Academic journal article Review of Social Economy

Modelling Care

Academic journal article Review of Social Economy

Modelling Care

Article excerpt

Abstract (1) This article compares how different types of models--Walrasian and heterodox--have integrated unpaid labour and, more specifically, care, as an economic activity. The article will discuss four models that have, each in their own way, incorporated unpaid labour, or care, as a variable, a sector, or parameter. The analysis of these model experiences will both reveal insights into the role of models in general, and appear to shed light on unpaid labour and caring as particular economic activities, with their own behavioural specifications and relationships to other economic variables.

Keywords: models, care, unpaid labour, realism, feminist economics

INTRODUCTION

This article addresses a paradox: it discusses mathematical representations of an economic activity that generally goes unmeasured, ignored in most of economic analysis, like an omitted variable: unpaid labour, and in particular a sub-set of unpaid labour: caring. (2) Unpaid labour is the general label for all work carried out without payment. The bulk of unpaid labour is domestic labour but it may also include voluntary work outside households--in communities, organisations, or the production of subsistence food for the family. Caring is an important sub-set of unpaid labour and has a wider meaning than only its labour dimension, and may even occur as a dimension of paid labour exchanged in labour markets. While unpaid labour is often characterized by its lack of payment, the defining feature of caring goes beyond this simple fact, and stresses the relational aspect of caring: by transferring the activity to the market its content will be affected. Or, as Sue Himmelweit (1999: 134) put it: the performance of a caring task cannot be separated from the person who performs it. Childcare is an example of such a task--while paid childcare workers can provide excellent caring services, the meaning of the activity is different from the situation in which a parent performs the task. In this article I will use the terms care and caring labour in order to acknowledge the qualitative difference of much of unpaid work, compared to paid work. But I admit that most of the models that I will discuss do not clearly distinguish between unpaid labour in general and the sub-set of caring, as they are simply not refined enough. Therefore, for reasons of simplicity, I assume in this paper that unpaid labour and caring are largely overlapping categories.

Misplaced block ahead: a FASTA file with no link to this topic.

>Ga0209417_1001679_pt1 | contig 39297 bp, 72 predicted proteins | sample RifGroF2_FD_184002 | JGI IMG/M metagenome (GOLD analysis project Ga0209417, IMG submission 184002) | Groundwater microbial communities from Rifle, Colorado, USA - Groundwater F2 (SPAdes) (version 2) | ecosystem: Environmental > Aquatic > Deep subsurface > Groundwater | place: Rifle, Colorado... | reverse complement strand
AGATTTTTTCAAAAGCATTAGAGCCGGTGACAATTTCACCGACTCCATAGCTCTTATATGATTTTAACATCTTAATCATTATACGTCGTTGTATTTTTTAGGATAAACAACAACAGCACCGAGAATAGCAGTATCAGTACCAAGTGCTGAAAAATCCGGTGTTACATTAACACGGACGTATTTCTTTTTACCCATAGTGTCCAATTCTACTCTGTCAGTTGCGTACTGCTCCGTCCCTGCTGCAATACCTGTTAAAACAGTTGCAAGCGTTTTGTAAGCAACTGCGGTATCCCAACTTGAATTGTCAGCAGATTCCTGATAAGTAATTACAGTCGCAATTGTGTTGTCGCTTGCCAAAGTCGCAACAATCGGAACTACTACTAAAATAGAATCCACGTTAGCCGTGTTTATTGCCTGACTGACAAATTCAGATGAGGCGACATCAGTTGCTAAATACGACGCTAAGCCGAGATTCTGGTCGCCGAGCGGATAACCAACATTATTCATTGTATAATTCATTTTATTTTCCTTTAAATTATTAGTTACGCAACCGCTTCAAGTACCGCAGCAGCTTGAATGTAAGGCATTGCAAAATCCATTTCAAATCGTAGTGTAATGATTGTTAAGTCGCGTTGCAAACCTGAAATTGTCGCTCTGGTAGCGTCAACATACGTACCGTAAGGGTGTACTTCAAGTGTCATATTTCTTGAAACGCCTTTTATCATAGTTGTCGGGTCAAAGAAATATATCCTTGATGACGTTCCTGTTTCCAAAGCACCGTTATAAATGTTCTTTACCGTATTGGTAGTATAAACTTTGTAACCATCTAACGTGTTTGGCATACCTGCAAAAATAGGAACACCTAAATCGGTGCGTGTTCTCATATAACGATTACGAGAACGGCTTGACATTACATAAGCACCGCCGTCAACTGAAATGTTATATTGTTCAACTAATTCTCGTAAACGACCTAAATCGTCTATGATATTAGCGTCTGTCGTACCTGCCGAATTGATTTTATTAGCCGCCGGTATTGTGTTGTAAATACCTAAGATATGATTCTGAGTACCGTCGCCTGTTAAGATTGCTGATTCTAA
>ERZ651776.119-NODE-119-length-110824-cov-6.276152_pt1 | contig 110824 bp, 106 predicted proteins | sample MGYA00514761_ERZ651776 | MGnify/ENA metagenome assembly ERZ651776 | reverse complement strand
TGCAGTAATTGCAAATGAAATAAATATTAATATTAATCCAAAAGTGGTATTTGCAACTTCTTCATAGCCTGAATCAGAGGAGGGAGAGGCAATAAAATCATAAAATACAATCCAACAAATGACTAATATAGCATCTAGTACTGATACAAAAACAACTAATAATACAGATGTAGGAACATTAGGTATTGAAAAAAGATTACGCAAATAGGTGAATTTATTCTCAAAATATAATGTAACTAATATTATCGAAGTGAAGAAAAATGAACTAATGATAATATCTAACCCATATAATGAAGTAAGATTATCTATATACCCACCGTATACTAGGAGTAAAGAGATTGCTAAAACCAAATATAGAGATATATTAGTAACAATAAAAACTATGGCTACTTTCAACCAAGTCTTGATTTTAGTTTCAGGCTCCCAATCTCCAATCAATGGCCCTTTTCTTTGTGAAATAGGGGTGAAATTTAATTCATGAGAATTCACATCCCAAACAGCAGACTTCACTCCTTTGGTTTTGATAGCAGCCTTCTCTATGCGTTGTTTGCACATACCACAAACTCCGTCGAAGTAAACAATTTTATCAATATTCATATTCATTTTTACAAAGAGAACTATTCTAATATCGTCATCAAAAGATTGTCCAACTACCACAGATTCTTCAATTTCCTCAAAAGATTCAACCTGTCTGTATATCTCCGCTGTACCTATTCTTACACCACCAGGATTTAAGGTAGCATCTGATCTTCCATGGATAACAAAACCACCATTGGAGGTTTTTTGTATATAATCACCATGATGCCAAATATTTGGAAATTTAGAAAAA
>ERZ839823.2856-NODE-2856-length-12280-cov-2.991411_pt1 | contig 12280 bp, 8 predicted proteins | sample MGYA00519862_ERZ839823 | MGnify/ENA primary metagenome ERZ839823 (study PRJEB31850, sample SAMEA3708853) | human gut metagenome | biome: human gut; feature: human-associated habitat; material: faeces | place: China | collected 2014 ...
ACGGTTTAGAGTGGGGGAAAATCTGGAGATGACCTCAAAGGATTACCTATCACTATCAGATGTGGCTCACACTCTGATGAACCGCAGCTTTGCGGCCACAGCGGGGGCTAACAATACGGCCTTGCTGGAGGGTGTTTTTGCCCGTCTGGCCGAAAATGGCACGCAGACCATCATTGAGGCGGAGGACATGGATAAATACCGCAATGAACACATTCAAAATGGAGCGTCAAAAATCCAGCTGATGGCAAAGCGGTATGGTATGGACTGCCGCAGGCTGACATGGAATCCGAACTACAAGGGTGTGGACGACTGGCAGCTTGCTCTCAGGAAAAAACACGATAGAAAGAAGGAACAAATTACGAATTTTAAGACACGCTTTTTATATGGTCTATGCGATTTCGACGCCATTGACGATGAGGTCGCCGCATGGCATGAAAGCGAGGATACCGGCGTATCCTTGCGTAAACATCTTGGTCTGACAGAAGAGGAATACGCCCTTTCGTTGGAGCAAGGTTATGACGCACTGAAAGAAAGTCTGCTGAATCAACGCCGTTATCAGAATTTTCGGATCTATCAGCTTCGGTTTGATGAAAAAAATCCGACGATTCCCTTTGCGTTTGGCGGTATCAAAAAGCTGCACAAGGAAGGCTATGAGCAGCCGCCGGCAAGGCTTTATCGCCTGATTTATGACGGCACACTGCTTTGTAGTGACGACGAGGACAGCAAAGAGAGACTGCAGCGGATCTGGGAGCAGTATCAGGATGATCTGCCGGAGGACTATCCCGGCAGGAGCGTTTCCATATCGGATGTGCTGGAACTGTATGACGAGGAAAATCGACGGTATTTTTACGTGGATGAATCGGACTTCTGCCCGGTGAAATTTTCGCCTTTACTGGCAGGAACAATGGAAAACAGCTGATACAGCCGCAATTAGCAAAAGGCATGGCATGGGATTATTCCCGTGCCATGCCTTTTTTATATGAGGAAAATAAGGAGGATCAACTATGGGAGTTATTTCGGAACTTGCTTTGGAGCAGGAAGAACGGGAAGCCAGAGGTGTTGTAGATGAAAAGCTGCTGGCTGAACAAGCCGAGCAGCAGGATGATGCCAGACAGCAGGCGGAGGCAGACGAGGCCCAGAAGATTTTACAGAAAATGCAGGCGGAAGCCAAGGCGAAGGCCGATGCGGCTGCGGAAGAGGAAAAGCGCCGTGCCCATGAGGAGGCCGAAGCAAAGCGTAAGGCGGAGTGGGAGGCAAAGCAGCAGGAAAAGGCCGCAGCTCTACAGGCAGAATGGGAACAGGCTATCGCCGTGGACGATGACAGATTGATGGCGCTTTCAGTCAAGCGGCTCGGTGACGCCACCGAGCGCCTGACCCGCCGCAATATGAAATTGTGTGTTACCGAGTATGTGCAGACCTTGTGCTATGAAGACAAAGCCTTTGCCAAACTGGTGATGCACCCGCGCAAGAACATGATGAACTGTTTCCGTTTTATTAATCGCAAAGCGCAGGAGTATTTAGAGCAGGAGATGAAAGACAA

The economic dimensions of caring, or more general, the care economy, is a largely invisible economy in which people, in majority women, produce goods and services for the wellbeing of others and themselves, unpaid, and outside the realms of the market and the state. Care has therefore been referred to in economics as (a specific type of) unpaid labour, household labour, the reproductive sector, or as economic activity transacted through gifts and personal relationships, either voluntary or socially imposed (Folbre 1994; Nelson 1996; Himmelweit 1995; Folbre and Nelson 2000; van Staveren 2001a; Jochimsen 2003; Picchio 2003). Since about a decade, an increasing amount of research has been undertaken in order to investigate the economic significance of care, its volume, meaning, as well as its contribution to wellbeing and impacts on other economic variables (Beneria 1999).

I will discuss four economic models that have integrated care, in one way or another, often understood more widely as unpaid labour. These models are not necessarily models of care, focusing on care as a dependent variable, but models that have integrated caring through one or more variables, in one or more equations, which go beyond a simple inclusion of care as an exogenous variable. The purpose of the analysis in this article is not the modelling of care itself. Modelling cannot be an end in itself or a substitute for theory, although for some economists doing economics means exactly building and/or testing models. …

Search by... Author
Show... All Results Primary Sources Peer-reviewed

Oops!

An unknown error has occurred. Please click the button below to reload the page. If the problem persists, please try again in a little while.